placed in a
wall or on the surface of a pyramid.
- They had the ability
to cut, level and polish granite to a sophisticated degree of flatness.
- They had lathes that would turn and polish
granite, schist, basalt, etc (in
ways we have not duplicated).
- They had the means to cut extremely
accurate parallel limestone joints with remarkable flatness over large surface
35 sq.ft.or more, and apparently had mastered the technique before
beginning the casing of the Great Pyramid at Giza.
- They had the
knowledge and technology to consistently lift, exactly
maneuver and delicately
place enormous weights of stone.
- They had the means and motivation to
quarry and move millions of stone blocks.
reliefs shown below
have been interpreted by many as some kind of a power tool
(a power drill?) or as ‘lights’. Whatever it represents, it does appear to be
some kind of instrument. It is possible that the serpent
symbols may indicate
‘serpent power’ and the size of the operators compared to the other human beings
suggests that the operators may have been regarded as ‘gods’ or ‘giants’.
Figure 41. Egyptian “Power Tools” [Childress,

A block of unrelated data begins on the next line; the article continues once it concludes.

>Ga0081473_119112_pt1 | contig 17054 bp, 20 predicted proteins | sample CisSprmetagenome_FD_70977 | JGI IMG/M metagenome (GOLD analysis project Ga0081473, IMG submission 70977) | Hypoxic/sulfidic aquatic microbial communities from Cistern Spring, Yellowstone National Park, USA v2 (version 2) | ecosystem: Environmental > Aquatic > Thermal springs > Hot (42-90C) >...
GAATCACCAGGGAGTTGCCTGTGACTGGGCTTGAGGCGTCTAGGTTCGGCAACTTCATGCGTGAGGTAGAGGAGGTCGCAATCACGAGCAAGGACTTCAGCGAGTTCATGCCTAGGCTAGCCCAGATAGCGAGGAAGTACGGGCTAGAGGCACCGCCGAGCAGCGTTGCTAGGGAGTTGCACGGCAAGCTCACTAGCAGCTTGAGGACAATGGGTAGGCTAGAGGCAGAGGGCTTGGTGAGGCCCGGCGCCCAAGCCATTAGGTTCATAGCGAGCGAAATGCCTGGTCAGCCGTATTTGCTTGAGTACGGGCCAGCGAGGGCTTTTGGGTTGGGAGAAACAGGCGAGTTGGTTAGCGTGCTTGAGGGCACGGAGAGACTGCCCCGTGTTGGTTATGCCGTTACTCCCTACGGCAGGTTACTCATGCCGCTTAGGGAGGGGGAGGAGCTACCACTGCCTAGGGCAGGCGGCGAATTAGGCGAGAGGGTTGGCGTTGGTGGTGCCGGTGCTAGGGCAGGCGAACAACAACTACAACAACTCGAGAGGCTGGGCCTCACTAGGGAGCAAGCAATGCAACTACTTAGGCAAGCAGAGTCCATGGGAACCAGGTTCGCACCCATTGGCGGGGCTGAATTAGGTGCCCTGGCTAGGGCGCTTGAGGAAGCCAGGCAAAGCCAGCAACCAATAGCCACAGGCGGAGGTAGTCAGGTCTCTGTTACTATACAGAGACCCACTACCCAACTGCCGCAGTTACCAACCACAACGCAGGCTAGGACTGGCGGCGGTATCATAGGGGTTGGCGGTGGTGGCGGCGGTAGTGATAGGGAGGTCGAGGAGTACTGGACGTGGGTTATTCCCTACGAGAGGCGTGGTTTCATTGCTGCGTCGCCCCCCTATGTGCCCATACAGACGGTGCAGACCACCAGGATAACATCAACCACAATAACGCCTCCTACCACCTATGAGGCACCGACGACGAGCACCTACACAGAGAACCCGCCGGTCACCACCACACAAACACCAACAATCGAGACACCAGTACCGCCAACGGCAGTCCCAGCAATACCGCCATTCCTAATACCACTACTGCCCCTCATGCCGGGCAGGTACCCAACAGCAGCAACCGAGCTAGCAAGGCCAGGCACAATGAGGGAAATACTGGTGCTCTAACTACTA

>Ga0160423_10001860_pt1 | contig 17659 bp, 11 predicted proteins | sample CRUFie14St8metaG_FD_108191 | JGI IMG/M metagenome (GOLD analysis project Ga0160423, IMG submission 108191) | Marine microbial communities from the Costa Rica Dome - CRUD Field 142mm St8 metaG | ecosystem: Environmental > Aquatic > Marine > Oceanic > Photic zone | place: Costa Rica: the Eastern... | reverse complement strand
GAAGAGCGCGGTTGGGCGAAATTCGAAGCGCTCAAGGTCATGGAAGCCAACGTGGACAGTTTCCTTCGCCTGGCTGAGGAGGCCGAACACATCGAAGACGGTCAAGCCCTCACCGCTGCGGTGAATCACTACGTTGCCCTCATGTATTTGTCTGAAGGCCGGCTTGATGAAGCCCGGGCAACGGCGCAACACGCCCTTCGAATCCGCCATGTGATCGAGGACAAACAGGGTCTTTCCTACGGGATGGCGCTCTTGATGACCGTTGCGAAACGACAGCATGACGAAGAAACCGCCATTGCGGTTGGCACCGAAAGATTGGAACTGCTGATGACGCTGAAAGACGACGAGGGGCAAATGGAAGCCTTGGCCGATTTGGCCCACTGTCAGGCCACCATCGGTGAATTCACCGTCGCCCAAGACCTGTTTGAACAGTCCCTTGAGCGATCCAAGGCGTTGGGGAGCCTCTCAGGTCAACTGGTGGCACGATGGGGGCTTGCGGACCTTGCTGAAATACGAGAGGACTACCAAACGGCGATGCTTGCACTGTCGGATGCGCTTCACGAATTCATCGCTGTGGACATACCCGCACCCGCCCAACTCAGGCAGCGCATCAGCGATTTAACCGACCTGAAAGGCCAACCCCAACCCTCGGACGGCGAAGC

Technology of the Gods]
Figure 42. “Dendera lights” [Ingold]
The photographs below
show imprints of what must certainly be
metal clamps intended to join these
blocks of stone. Scanning electron microscope studies have revealed that the
clamps were poured molten into the imprints, requiring a portable smelter, and a
spectrographic analysis of a clamp found in Bolivia revealed that it contained
1.7% nickel, of which there is no source in Bolivia.
Figure 43. Ancient metal clamps (TL Dendera Egypt, TR Angkor Wat
Cambodia, BL Tiahuanaco, BR
Ollantaytambo, Peru) [Hancock and Faiia, Heaven’s
Figure 44. Puma
Punku andesit stone block (note the clamp indentations)
Why was this
An extensive and well worth reading overview of
techniques that may have been used by Egyptians to work these stones can be
found here, under the topics
Rock Properties: Why the ancient Egyptians can carve rock
with stone and copper tools.
Ancient Egyptian Materials: Greywacke (schist)
Ancient Egyptian Stone Vessel Making
Ancient Egyptian Copper Slabbing Saws
Ancient Egyptian Copper Coring Drills
The Tomb of Sabu and the Tri-lobed Ornamental Bowl
Whether these methods could
realistically have been used as proposed will be
left for the reader to decide. The question nevertheless remains – why had this
technology been lost? Had it been invented by the Egyptians a couple
millennia ago, surely they would have continued improving these technologies in
much the same manner that integrated circuits (‘chips’) for computers and
numerous other modern sciences continue
to become more advanced with each
passing year. Why do foreigners today have to attempt to unravel the mysteries
of ancient Egyptian technologies if these had been invented by the Egyptians